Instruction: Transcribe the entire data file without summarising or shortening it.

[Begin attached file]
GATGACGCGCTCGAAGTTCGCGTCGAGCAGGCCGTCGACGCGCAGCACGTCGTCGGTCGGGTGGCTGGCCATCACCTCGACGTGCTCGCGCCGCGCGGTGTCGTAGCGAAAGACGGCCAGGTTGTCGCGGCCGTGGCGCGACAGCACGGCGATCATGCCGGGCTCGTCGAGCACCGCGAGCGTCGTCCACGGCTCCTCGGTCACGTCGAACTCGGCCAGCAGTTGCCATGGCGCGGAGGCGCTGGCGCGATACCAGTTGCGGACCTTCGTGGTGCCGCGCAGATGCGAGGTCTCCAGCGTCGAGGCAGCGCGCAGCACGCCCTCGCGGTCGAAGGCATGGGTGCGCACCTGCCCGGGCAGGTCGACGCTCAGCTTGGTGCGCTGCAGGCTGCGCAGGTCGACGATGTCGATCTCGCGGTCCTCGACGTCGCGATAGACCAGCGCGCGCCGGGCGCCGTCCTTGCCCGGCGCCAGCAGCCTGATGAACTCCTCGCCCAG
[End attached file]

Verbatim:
GATGACGCGCTCGAAGTTCGCGTCGAGCAGGCCGTCGACGCGCAGCACGTCGTCGGTCGGGTGGCTGGCCATCACCTCGACGTGCTCGCGCCGCGCGGTGTCGTAGCGAAAGACGGCCAGGTTGTCGCGGCCGTGGCGCGACAGCACGGCGATCATGCCGGGCTCGTCGAGCACCGCGAGCGTCGTCCACGGCTCCTCGGTCACGTCGAACTCGGCCAGCAGTTGCCATGGCGCGGAGGCGCTGGCGCGATACCAGTTGCGGACCTTCGTGGTGCCGCGCAGATGCGAGGTCTCCAGCGTCGAGGCAGCGCGCAGCACGCCCTCGCGGTCGAAGGCATGGGTGCGCACCTGCCCGGGCAGGTCGACGCTCAGCTTGGTGCGCTGCAGGCTGCGCAGGTCGACGATGTCGATCTCGCGGTCCTCGACGTCGCGATAGACCAGCGCGCGCCGGGCGCCGTCCTTGCCCGGCGCCAGCAGCCTGATGAACTCCTCGCCCAG